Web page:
Esther is a 32-year-old mother of two from central Kenya. She recently separated with her husband, who left with all the belongings they had bought together for the family. Despite coming around from time to time, he does not support the family. Esther shared that she borrowed a TV set for her children since the one they had was carried away. For the last five years, Esther has been having abdominal pains; sometimes severe. She has been to many hospitals, taken many drugs but the problem persisted. Esther’s condition is becoming worse by the fact that she is currently not able to work due to a fall she had in 2017, where she hurt her back but feels better now. A friend advised her to try visiting Nazareth hospital. Our doctor ordered an ultrasound that showed multiple gallstones. He advised a cholecystectomy but Esther is not in a position to pay for this treatment. Before, she used to run a small shop but now does not work and depends on her sisters and brother for her family's basic needs. If not treated Esther may have complications such as blocked bile duct, pancreatic duct or even gall bladder cancer. “I request for help to undergo this treatment and God will bless you. I am confident I will be well and can’t wait to see myself back to my normal life and taking care of my children,” said Esther.
Sandar is is a 48-year-old pastor from Burma. She lives with her husband, daughter, and seven children who she is sheltering. In her free time, Sandar likes to prepare for her sermons, read the Bible, and pray for others in need. Since 2017, Sandar has been experiencing high blood pressure and heavy abnormal vaginal bleeding. She has been diagnosed with pelvic mass and has been advised to undergo a total abdominal hysterectomy, the surgical removal of her uterus and cervix. If left untreated, Sandar's symptoms will continue to worsen and put her at risk for further health complications in the future. Fortunately, Sandar is scheduled to undergo her hysterectomy on February 24th. Our medical partner, Burma Children Medical Fund, is requesting $1,500 to cover the total cost of her procedure and care. Once recovered, she will no longer experience abnormal bleeding or discomfort. "I worry about the children I shelter," said Sandar. "Currently, I have to buy a lot of sanitary pads and my daughter borrowed 500,000 kyat (approx. 500 USD) from her boss to support me, which she will pay back in installments.”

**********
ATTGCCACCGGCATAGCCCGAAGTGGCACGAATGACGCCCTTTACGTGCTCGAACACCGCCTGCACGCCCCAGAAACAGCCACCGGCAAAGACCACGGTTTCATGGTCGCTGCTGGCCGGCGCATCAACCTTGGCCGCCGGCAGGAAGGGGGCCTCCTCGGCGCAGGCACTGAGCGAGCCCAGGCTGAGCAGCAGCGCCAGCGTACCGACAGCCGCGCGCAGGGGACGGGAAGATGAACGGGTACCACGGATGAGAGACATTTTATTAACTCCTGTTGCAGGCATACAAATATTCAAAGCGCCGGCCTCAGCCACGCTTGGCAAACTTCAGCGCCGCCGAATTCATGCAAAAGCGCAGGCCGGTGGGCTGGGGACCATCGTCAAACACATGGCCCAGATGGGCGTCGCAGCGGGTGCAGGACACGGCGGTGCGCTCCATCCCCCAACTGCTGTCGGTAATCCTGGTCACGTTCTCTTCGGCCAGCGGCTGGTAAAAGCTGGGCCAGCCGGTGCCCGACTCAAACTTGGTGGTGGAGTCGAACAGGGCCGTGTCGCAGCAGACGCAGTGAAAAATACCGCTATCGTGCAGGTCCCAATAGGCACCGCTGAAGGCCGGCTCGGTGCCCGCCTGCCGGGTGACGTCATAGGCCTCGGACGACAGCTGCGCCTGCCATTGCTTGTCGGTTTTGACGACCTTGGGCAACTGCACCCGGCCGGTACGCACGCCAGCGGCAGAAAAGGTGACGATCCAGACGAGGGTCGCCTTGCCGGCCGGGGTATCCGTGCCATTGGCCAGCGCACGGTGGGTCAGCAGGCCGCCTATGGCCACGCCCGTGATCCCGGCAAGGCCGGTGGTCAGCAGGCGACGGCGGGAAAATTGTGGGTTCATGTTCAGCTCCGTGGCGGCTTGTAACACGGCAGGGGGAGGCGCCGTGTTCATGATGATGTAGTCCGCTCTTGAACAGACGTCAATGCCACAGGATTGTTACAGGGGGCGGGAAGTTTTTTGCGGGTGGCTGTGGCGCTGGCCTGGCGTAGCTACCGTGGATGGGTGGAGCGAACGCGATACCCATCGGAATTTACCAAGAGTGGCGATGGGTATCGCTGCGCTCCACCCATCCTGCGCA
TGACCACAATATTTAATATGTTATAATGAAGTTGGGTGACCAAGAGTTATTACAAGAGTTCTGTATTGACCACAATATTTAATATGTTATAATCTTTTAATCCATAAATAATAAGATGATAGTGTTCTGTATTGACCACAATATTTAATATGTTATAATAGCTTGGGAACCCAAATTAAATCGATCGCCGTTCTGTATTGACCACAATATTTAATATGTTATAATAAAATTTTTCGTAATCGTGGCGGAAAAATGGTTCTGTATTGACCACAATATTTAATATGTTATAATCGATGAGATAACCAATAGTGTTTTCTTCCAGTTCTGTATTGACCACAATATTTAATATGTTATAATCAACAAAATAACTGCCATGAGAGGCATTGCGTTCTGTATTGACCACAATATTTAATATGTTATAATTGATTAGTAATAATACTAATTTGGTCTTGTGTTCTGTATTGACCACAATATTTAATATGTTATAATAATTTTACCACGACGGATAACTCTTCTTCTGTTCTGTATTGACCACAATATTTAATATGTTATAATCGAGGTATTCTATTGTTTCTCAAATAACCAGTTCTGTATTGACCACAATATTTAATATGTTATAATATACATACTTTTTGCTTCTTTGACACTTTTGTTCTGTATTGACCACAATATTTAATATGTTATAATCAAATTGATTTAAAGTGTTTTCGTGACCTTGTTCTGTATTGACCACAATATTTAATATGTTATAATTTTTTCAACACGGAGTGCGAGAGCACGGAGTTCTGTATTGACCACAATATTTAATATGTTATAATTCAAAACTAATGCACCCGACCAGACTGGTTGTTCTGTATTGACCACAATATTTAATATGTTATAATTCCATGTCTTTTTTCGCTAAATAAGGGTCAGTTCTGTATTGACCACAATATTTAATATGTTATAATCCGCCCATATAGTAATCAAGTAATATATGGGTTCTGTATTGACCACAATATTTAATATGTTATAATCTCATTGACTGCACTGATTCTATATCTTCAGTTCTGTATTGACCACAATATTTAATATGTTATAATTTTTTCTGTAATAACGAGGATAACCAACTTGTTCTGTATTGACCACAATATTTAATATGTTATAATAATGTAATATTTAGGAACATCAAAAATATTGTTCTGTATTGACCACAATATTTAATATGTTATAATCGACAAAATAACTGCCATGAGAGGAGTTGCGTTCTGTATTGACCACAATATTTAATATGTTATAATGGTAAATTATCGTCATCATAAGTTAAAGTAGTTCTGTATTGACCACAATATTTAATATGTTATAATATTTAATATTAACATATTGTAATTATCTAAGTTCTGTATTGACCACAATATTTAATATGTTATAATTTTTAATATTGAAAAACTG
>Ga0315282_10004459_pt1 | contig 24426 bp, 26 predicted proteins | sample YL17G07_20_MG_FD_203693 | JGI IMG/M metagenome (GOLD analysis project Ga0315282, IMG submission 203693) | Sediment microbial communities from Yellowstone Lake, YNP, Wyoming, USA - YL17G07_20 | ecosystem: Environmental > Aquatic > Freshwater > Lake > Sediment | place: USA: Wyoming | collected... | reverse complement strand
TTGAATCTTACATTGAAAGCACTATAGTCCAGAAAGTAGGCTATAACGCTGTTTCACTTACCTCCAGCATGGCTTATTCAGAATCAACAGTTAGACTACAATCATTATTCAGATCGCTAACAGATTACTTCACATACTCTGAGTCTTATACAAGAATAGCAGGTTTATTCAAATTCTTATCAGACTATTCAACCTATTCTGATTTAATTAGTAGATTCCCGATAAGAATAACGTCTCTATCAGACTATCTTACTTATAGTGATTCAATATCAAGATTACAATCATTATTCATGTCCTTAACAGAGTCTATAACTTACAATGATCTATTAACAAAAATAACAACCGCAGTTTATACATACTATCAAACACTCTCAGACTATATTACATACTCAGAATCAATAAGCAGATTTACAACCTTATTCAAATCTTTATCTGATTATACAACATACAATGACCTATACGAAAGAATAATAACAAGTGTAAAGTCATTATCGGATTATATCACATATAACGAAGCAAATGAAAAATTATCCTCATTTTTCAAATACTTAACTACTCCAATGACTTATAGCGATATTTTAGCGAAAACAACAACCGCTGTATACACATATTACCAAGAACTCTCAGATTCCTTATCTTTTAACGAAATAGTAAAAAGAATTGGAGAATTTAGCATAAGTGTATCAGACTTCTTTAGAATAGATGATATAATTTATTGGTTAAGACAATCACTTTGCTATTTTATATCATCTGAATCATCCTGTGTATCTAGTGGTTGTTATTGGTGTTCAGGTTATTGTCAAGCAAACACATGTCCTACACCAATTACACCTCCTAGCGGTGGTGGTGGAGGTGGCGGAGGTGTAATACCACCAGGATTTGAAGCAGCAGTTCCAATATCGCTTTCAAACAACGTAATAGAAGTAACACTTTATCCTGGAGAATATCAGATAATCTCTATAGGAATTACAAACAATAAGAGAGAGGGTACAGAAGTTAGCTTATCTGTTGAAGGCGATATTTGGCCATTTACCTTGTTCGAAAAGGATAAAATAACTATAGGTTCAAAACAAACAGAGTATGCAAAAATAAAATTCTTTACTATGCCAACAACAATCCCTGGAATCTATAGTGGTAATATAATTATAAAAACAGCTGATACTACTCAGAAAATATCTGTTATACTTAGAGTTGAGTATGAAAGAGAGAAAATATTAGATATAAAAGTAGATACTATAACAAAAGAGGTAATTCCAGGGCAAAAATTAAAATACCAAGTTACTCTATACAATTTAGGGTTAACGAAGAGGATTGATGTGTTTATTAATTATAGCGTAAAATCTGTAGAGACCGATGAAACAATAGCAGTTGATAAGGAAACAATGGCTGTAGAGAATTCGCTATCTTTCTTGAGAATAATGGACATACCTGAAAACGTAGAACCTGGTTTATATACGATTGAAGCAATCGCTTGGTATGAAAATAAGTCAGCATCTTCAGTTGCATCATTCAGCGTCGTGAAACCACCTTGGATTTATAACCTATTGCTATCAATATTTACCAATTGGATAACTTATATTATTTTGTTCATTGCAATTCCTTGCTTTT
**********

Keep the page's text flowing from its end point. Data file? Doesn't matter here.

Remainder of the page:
Ma Ni is a 30-year-old woman from Burma. In her free time, she likes to pray to Buddha. She and her husband work as government officers. Together they earn 414,000 kyat (approx. $414 USD) per month, which is not enough for any safety net after they pay their bills for utilities and other household expenses. One day in July 2019, Ma Ni stood up from her desk at work and had pain in her hip joints. She had to push her hand against her hips to help her walk. She did not think there was anything seriously wrong so she did not seek medical attention. However, two weeks after this incident, when she was going to work, she slipped and fell in front of her house. Right away her hips started to hurt and two weeks later, the pain gradually became severe. Her condition worsened day by day, although she visited several hospitals and had taken medications. Currently, Ma Ni has a lot of pain in her hips. She cannot walk for more than two minutes or the pain becomes unbearable. She does not feel comfortable when she lays down and has problems sleeping from the pain. She also needs help going to the bathroom and taking a shower. Fortunately, Ma Ni learned about Watsi's medical partner, Burma Children Medical Fund (BCMF). At BCMF's care center, surgeons can perform a total hip replacement to relieve Ma Ni of her pain and allow her to walk easily. Treatment is scheduled for December 17th, and Ma Ni needs help raising $1,500 to pay for this procedure. Ma Ni said, "I had to send my son to my mother’s place in Mawlamyine and my husband also had to ask for leave. [When fully recovered] I want to take back my son from my mother and send him to school. I will support him in whatever he wants to become when he grows up.”